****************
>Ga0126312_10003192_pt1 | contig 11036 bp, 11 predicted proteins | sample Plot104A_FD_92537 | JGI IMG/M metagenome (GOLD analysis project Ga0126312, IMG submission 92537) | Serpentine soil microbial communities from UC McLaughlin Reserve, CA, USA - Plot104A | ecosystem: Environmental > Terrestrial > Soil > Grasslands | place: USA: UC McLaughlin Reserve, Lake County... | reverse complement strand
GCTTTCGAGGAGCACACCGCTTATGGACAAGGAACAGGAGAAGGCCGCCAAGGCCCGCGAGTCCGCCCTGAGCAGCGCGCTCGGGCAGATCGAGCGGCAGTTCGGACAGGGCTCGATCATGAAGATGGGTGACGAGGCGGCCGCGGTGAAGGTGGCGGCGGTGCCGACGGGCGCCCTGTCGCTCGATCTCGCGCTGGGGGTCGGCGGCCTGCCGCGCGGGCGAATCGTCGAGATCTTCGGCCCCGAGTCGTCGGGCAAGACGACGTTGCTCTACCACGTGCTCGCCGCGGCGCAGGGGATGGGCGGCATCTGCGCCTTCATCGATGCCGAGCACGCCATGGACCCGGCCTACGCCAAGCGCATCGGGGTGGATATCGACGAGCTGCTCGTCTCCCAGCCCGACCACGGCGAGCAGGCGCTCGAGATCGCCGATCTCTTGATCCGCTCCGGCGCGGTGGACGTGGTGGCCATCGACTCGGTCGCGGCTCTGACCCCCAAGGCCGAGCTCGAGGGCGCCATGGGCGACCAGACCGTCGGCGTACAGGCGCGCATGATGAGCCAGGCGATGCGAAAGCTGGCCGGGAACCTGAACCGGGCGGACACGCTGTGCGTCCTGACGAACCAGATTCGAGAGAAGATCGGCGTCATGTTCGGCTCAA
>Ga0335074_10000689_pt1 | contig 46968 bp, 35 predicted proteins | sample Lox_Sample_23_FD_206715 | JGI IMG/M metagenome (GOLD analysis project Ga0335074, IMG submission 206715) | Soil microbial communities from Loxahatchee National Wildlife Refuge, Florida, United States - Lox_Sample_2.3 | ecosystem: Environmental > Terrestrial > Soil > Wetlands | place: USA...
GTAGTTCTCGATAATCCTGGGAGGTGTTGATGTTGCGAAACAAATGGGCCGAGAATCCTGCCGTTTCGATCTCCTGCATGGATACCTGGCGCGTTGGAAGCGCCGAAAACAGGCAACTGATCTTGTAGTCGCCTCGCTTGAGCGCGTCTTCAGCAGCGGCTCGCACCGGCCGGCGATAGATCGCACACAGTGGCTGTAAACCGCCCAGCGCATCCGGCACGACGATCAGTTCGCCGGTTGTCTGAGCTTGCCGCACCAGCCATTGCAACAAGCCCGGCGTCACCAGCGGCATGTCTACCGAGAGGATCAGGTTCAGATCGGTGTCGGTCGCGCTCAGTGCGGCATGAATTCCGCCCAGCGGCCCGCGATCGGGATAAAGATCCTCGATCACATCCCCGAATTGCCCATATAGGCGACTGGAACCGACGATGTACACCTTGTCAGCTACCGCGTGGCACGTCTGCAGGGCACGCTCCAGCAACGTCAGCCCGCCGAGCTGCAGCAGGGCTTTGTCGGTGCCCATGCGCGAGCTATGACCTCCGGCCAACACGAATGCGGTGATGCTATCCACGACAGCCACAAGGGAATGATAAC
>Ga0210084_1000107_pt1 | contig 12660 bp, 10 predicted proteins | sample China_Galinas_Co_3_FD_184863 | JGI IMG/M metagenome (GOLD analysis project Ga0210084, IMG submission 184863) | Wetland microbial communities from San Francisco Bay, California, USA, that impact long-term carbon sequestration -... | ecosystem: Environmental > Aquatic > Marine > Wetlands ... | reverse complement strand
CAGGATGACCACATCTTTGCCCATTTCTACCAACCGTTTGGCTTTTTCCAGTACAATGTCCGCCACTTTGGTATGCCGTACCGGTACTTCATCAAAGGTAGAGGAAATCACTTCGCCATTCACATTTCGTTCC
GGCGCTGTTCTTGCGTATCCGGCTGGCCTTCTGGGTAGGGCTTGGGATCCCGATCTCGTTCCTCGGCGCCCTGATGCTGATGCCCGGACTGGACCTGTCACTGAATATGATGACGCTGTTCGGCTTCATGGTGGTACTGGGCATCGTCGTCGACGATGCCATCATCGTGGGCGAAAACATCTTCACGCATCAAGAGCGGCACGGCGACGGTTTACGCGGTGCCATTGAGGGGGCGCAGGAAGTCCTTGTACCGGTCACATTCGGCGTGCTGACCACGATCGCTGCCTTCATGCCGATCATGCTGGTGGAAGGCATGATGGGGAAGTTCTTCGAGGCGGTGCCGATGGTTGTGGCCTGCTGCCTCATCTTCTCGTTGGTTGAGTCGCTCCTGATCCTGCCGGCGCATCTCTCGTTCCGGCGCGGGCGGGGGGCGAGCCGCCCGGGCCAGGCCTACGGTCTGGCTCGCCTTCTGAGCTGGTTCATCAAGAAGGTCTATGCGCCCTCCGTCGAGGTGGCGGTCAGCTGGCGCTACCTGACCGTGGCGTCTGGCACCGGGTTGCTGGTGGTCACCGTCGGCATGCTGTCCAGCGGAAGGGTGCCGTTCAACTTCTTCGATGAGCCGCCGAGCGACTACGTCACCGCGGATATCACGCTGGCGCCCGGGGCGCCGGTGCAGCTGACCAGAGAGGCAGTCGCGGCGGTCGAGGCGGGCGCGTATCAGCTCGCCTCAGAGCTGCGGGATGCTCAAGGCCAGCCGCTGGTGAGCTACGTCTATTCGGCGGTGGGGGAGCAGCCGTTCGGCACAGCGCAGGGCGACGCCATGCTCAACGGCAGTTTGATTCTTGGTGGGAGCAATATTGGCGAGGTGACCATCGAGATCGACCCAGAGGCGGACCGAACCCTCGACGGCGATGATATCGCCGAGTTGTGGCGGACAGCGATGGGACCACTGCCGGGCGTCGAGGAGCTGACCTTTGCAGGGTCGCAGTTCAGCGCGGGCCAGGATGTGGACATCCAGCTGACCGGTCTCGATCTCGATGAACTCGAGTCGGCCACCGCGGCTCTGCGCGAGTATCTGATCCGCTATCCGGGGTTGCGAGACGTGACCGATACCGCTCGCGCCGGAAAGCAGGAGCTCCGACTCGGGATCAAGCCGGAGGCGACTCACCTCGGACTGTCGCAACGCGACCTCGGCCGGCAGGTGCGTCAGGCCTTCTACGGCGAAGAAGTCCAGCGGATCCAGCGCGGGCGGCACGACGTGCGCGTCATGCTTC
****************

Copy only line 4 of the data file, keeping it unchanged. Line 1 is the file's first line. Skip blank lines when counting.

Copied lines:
GTAGTTCTCGATAATCCTGGGAGGTGTTGATGTTGCGAAACAAATGGGCCGAGAATCCTGCCGTTTCGATCTCCTGCATGGATACCTGGCGCGTTGGAAGCGCCGAAAACAGGCAACTGATCTTGTAGTCGCCTCGCTTGAGCGCGTCTTCAGCAGCGGCTCGCACCGGCCGGCGATAGATCGCACACAGTGGCTGTAAACCGCCCAGCGCATCCGGCACGACGATCAGTTCGCCGGTTGTCTGAGCTTGCCGCACCAGCCATTGCAACAAGCCCGGCGTCACCAGCGGCATGTCTACCGAGAGGATCAGGTTCAGATCGGTGTCGGTCGCGCTCAGTGCGGCATGAATTCCGCCCAGCGGCCCGCGATCGGGATAAAGATCCTCGATCACATCCCCGAATTGCCCATATAGGCGACTGGAACCGACGATGTACACCTTGTCAGCTACCGCGTGGCACGTCTGCAGGGCACGCTCCAGCAACGTCAGCCCGCCGAGCTGCAGCAGGGCTTTGTCGGTGCCCATGCGCGAGCTATGACCTCCGGCCAACACGAATGCGGTGATGCTATCCACGACAGCCACAAGGGAATGATAAC